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Pentagon Chief Says There Is No Plan For U.S. Forces To Leave Iraq


So there has been no decision to leave Iraq, period. Those are the words of the U.S. defense secretary, Mark Esper, speaking yesterday. This comes after the Iraqi parliament voted to push out all foreign forces from the country after the U.S. killing of Iran's top general in Baghdad. We've got NPR Pentagon correspondent Tom Bowman with us to take up that angle. Hi, Tom.


MARTIN: So there are apparently mixed messages coming from the Pentagon. I want to work through this with you. The Iraqi parliament holds this vote on this resolution, saying all foreign forces got to go. Then U.S. military officials send a letter saying, OK, we respect your decision. And we're going to reposition troops with the intent of moving them out. And then the defense secretary and the Joint Chiefs of Staff say, no, no, no, no, that was a mistake? How does that happen?

BOWMAN: Well, that's right. Well, let's start with the draft letter. It was written by Brig. Gen. General William Seely to the Iraqi government. It was dated yesterday and not signed. And the letter basically says U.S. forces would be repositioned inside the country with preparation to leave the country - use the term onward movement out of Iraq. And it ended by saying the U.S. respects the will of Iraq. So it indicated the troops would leave because of the Iraqi parliament's decision. But Defense Secretary Mark Esper and Joint Chiefs Chair Gen. Mark Milley said it was a mistake, this letter and poorly worded and, again, a draft. The letter was leaked and caused a lot of confusion in the press and on social media and also at the Pentagon because there was officials running around with a copy of the letter. Neither Esper nor Milley had read it. They came down to see the press, and then General Milley came down later and reiterated, hey, this is a mistake. We're not leaving, at least not yet.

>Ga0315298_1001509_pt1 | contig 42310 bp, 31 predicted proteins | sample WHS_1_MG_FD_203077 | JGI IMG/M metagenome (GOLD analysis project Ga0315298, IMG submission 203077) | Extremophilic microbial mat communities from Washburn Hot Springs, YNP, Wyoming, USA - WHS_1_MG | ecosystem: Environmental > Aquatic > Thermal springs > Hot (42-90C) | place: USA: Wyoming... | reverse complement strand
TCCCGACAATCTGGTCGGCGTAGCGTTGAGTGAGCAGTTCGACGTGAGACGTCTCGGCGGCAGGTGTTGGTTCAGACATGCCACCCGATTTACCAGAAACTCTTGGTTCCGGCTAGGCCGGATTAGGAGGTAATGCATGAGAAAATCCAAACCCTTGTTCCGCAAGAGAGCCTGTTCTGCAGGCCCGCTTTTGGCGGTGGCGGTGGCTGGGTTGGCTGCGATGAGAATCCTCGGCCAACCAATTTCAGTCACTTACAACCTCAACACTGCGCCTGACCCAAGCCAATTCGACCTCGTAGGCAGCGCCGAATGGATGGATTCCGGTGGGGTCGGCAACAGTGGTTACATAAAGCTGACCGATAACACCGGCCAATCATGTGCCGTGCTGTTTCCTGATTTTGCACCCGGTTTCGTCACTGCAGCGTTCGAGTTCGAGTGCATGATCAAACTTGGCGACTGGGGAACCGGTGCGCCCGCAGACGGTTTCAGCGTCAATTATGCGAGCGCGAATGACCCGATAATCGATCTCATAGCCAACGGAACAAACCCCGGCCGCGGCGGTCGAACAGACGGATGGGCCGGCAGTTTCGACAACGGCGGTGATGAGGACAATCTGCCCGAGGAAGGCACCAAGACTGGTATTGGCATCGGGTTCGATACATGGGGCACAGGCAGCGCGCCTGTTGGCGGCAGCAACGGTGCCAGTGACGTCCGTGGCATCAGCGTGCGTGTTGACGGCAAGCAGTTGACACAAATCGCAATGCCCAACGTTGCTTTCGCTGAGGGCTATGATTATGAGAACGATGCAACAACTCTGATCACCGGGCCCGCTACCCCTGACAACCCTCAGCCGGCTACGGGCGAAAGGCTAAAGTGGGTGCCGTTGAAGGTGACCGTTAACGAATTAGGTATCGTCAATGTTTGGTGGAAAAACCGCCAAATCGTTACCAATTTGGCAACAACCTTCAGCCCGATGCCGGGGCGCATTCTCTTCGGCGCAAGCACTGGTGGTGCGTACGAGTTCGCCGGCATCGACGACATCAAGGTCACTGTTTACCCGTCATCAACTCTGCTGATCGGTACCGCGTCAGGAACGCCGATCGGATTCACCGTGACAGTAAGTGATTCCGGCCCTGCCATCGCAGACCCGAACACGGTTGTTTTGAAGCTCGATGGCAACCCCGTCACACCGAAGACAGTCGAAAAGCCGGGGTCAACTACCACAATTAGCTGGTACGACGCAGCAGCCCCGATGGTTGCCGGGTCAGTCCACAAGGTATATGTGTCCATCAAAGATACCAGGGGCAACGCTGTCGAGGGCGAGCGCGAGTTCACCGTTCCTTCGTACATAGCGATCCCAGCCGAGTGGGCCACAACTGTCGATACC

MARTIN: So where - what is happening? Because we know that U.S. troops are being moved around inside Iraq as a result, presumably, of this Iraqi parliament vote. Where are they going?

BOWMAN: Well, some are being repositioned within the country. They're moving from a base in Baghdad to a more secure position. Some are moving within the country. Some are moving in and out of Kuwait. And again, some troops are coming in to protect the troops already there. They've suspended training of Iraqi forces. They've suspended the anti-ISIS fight. And basically, the U.S. troops are just hunkering down. But again, they say there's no decision at this point from the U.S. perspective to actually have all 5,000 troops leave the country.

MARTIN: All right. I guess we have to wait and see. NPR's Tom Bowman reporting on those latest machinations of the U.S. military in Iraq. Bowman, we appreciate it.

BOWMAN: You're welcome. Transcript provided by NPR, Copyright NPR.

Tom Bowman is a NPR National Desk reporter covering the Pentagon.